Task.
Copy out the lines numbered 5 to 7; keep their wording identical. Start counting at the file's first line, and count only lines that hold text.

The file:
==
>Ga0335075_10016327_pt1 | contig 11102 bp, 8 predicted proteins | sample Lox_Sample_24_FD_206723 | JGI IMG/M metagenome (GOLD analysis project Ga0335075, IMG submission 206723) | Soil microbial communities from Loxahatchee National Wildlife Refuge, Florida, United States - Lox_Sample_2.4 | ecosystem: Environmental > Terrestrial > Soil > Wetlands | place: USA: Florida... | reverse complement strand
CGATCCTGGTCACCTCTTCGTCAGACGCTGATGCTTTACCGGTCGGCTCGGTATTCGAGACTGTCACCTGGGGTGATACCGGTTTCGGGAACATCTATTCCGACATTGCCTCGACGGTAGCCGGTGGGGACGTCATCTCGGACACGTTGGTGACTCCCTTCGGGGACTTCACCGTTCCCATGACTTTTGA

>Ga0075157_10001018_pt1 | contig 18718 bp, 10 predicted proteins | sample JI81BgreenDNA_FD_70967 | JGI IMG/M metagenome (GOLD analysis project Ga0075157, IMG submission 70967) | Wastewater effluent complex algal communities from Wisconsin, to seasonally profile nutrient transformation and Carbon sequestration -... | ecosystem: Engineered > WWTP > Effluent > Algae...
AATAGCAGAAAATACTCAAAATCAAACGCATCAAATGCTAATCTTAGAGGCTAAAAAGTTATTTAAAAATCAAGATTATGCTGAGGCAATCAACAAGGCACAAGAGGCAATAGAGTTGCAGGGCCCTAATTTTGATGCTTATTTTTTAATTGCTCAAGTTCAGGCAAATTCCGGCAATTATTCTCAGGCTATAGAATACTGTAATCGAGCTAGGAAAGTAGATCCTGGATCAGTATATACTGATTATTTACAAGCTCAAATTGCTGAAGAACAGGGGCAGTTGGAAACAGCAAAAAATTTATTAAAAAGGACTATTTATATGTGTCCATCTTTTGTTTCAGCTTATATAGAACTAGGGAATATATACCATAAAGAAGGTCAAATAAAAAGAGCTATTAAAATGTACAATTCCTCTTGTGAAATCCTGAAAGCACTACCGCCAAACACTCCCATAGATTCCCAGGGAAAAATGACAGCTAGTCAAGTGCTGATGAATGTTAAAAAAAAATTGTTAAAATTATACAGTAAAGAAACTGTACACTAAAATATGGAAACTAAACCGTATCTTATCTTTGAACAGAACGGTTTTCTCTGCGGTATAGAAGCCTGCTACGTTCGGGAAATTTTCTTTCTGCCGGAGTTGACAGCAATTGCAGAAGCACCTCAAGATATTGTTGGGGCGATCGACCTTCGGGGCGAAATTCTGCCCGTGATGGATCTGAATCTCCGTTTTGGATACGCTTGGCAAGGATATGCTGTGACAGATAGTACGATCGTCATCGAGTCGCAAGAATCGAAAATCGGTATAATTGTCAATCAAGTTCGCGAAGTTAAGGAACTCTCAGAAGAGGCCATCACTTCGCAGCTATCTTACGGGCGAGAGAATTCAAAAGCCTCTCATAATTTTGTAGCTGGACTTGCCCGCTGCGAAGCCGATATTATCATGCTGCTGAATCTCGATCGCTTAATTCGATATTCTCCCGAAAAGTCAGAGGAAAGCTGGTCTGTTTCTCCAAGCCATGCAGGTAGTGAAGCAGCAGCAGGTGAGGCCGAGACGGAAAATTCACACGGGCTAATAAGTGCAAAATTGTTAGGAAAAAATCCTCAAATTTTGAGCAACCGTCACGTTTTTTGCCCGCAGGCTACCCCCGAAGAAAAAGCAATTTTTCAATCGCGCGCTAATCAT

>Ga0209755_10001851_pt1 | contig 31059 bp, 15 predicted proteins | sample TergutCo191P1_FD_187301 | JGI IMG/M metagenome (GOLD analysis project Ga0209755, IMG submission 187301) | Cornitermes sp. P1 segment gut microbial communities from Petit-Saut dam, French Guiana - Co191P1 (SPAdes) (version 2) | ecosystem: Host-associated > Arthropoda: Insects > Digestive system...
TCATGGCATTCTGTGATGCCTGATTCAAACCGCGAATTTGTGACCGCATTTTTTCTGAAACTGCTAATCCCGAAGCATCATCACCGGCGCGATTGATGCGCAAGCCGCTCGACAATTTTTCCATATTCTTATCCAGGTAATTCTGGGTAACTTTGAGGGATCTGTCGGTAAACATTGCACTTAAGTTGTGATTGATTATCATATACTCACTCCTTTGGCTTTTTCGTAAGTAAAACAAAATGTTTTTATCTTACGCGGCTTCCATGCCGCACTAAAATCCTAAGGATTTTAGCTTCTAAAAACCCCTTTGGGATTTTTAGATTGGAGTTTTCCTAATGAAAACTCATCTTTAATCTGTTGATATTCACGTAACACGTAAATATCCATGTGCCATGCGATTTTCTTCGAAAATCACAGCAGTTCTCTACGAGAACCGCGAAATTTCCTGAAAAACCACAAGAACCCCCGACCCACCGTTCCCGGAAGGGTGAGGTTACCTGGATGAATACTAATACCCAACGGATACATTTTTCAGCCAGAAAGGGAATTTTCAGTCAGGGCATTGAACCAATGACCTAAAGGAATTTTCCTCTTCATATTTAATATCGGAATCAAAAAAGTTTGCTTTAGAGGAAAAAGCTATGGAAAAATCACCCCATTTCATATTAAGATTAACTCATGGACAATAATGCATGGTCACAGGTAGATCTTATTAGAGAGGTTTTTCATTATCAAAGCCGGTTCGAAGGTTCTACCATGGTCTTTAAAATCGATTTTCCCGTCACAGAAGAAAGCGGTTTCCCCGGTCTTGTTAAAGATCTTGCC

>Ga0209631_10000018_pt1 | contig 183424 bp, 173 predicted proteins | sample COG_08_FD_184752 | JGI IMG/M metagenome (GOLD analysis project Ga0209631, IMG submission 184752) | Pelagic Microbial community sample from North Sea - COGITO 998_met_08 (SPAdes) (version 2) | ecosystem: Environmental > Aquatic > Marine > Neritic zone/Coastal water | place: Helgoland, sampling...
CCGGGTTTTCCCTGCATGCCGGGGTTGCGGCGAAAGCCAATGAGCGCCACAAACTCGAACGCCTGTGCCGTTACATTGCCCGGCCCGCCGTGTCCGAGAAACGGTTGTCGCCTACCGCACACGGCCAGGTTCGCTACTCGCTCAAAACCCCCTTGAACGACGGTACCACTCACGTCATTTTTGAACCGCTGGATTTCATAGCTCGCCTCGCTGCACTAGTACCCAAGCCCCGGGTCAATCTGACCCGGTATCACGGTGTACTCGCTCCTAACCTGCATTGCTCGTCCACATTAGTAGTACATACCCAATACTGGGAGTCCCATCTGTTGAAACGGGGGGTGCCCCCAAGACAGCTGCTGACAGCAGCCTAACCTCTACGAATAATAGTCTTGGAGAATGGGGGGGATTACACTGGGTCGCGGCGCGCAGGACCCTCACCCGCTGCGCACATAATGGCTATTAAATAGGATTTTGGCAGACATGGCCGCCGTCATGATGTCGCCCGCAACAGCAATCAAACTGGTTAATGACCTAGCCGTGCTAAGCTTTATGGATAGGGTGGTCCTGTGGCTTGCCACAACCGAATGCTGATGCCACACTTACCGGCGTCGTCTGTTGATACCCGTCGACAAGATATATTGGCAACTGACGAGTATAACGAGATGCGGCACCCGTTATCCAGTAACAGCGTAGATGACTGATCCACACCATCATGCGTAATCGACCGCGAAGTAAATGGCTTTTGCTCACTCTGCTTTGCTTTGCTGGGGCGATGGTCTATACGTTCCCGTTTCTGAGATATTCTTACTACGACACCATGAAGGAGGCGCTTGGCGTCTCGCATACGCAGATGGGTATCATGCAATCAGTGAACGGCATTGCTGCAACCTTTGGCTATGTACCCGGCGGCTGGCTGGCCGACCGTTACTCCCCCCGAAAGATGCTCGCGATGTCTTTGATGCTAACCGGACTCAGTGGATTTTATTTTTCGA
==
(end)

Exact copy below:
>Ga0209755_10001851_pt1 | contig 31059 bp, 15 predicted proteins | sample TergutCo191P1_FD_187301 | JGI IMG/M metagenome (GOLD analysis project Ga0209755, IMG submission 187301) | Cornitermes sp. P1 segment gut microbial communities from Petit-Saut dam, French Guiana - Co191P1 (SPAdes) (version 2) | ecosystem: Host-associated > Arthropoda: Insects > Digestive system...
TCATGGCATTCTGTGATGCCTGATTCAAACCGCGAATTTGTGACCGCATTTTTTCTGAAACTGCTAATCCCGAAGCATCATCACCGGCGCGATTGATGCGCAAGCCGCTCGACAATTTTTCCATATTCTTATCCAGGTAATTCTGGGTAACTTTGAGGGATCTGTCGGTAAACATTGCACTTAAGTTGTGATTGATTATCATATACTCACTCCTTTGGCTTTTTCGTAAGTAAAACAAAATGTTTTTATCTTACGCGGCTTCCATGCCGCACTAAAATCCTAAGGATTTTAGCTTCTAAAAACCCCTTTGGGATTTTTAGATTGGAGTTTTCCTAATGAAAACTCATCTTTAATCTGTTGATATTCACGTAACACGTAAATATCCATGTGCCATGCGATTTTCTTCGAAAATCACAGCAGTTCTCTACGAGAACCGCGAAATTTCCTGAAAAACCACAAGAACCCCCGACCCACCGTTCCCGGAAGGGTGAGGTTACCTGGATGAATACTAATACCCAACGGATACATTTTTCAGCCAGAAAGGGAATTTTCAGTCAGGGCATTGAACCAATGACCTAAAGGAATTTTCCTCTTCATATTTAATATCGGAATCAAAAAAGTTTGCTTTAGAGGAAAAAGCTATGGAAAAATCACCCCATTTCATATTAAGATTAACTCATGGACAATAATGCATGGTCACAGGTAGATCTTATTAGAGAGGTTTTTCATTATCAAAGCCGGTTCGAAGGTTCTACCATGGTCTTTAAAATCGATTTTCCCGTCACAGAAGAAAGCGGTTTCCCCGGTCTTGTTAAAGATCTTGCC

>Ga0209631_10000018_pt1 | contig 183424 bp, 173 predicted proteins | sample COG_08_FD_184752 | JGI IMG/M metagenome (GOLD analysis project Ga0209631, IMG submission 184752) | Pelagic Microbial community sample from North Sea - COGITO 998_met_08 (SPAdes) (version 2) | ecosystem: Environmental > Aquatic > Marine > Neritic zone/Coastal water | place: Helgoland, sampling...